- Published: October 31, 2021
- Updated: October 31, 2021
- University / College: University of Minnesota Twin Cities
- Level: High School
- Language: English
- Downloads: 42
GE Case Questions / Baldrige Assessment Submission
When Jack Welsh took over the management of General Electric Company from Reg Jones in 1981, manufacturingwas its core business. The company was highly bureaucratic and hierarchical hence unresponsive to changes. By 1980, it had nine layers of hierarchy and 28 employee classification levels hindering effective communication and information sharing. Managers lacked customer focus and spent much time dealing with minor internal issues. The strategic planning process was elaborate, rigid, time consuming, centralized rather than real time planning. Performance measures were non-existent hence pay was based on position or seniority. The company thus needed to change its corporate strategy to become more efficient and responsive. This for Welch was, “to become Number One or Number Two in every market served: fix, sell or close” (p.5).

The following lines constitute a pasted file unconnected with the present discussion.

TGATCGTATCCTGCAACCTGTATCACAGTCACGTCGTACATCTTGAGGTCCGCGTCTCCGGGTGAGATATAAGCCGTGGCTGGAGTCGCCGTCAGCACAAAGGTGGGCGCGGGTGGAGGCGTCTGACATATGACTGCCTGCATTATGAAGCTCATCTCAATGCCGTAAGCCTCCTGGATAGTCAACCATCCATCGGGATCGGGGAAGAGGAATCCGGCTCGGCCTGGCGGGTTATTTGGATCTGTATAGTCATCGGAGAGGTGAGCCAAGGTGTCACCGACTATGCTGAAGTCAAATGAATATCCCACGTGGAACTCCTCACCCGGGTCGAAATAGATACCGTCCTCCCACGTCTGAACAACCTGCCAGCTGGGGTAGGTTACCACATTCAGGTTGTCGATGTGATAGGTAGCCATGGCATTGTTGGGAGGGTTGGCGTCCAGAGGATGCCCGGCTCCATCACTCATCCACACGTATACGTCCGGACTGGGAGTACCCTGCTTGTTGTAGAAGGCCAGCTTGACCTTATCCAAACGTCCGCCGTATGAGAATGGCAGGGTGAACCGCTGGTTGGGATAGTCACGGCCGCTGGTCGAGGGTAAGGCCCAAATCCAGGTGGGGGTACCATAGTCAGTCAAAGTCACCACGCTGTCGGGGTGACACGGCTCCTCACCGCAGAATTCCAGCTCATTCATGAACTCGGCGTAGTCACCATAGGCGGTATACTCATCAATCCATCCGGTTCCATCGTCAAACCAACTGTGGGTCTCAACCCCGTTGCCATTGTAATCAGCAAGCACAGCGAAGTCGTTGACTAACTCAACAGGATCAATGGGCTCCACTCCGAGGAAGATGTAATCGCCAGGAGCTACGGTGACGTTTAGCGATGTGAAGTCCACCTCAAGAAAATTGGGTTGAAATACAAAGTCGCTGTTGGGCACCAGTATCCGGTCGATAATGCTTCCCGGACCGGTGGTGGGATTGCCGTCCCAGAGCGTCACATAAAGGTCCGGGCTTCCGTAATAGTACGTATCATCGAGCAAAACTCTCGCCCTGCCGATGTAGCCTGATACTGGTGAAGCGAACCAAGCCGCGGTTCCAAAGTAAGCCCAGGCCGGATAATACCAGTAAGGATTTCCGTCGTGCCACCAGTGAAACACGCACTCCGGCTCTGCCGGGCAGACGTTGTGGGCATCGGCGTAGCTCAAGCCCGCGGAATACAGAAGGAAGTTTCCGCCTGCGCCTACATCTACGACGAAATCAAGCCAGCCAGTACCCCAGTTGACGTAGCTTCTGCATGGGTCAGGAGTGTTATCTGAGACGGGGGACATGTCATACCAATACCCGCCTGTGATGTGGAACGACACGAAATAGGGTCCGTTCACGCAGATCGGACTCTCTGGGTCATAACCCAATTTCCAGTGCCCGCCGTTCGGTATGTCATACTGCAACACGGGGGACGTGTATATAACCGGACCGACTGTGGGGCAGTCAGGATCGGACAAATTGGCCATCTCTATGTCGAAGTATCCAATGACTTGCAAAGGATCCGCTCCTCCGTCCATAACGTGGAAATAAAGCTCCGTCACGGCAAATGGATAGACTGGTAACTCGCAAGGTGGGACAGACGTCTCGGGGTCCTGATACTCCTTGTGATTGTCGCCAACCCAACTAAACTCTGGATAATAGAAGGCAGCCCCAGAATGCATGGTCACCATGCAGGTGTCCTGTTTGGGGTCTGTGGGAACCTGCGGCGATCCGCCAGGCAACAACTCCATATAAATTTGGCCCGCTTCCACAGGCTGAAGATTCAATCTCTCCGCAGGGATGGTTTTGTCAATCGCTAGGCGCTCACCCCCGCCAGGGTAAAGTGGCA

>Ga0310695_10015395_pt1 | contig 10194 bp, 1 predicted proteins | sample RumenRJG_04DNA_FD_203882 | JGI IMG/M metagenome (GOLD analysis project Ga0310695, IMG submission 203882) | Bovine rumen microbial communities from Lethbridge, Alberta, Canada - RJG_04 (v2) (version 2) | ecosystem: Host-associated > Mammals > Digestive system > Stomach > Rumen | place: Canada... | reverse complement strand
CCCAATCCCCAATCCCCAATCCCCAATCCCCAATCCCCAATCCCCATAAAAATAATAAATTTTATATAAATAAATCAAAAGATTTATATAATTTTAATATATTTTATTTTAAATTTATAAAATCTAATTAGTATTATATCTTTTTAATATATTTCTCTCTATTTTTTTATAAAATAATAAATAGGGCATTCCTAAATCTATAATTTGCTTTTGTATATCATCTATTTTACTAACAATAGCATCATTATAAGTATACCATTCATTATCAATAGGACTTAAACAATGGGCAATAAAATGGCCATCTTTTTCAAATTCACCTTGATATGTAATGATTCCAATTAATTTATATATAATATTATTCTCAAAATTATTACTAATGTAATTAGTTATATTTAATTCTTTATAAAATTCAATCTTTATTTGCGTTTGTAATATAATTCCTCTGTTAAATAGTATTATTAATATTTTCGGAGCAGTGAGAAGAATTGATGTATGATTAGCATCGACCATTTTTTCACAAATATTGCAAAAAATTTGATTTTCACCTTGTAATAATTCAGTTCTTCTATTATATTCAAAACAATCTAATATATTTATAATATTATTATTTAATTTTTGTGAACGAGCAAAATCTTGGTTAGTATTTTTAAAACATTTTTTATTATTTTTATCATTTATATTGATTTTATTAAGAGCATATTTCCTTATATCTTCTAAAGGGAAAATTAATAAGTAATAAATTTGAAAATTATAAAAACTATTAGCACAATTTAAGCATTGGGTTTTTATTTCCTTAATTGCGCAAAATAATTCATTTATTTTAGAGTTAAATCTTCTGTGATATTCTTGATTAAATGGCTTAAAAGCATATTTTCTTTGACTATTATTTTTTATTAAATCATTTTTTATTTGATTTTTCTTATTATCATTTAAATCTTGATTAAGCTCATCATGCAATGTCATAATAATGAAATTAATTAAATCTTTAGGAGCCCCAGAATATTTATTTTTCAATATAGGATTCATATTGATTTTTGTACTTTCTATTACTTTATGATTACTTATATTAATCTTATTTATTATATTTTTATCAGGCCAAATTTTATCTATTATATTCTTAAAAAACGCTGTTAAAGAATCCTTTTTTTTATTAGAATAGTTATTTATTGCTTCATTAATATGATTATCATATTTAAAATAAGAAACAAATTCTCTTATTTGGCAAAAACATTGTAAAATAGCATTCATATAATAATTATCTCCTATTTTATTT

Culture change focused on speed, simplicity, and self-confidence to be achieved through work-outs and transfer of best practices across all businesses. Work-outs were to create a healthy working atmosphere, eliminate bureaucracy and increase productivity. The strategies also enhanced quality leadership and information sharing. Accustomed to a sedate style, and the culture of “Not Invented Here” (P. 13), some executives found it hard to embrace the boundaryless cultural values. The executives and managers now had to devise ways of ensuring their efforts added value to the company through different performance measures.
Resistance was expected due to cultural change. Some managers could resist the open and participative culture hence use unacceptable means to induce performance such as staff layoffs or tyranny. These managers may resist performance based pay and increased workload. Staffs may resist the layoffs due to job insecurity.
Lessons learned are that leaders should have a clear vision and be able to articulate that vision in order to gain commitment from followers and also be resilient as changes are inevitable. Leaders should also be persistent or relentless in pursuit of their goals just like Welch did not give up in achieving a leading position in the market despite criticisms from within and without. They should be open to new ideas from all corners and avoid being bureaucrats. Integrity and ability to energize others to put all their effort in a course are also vital for success.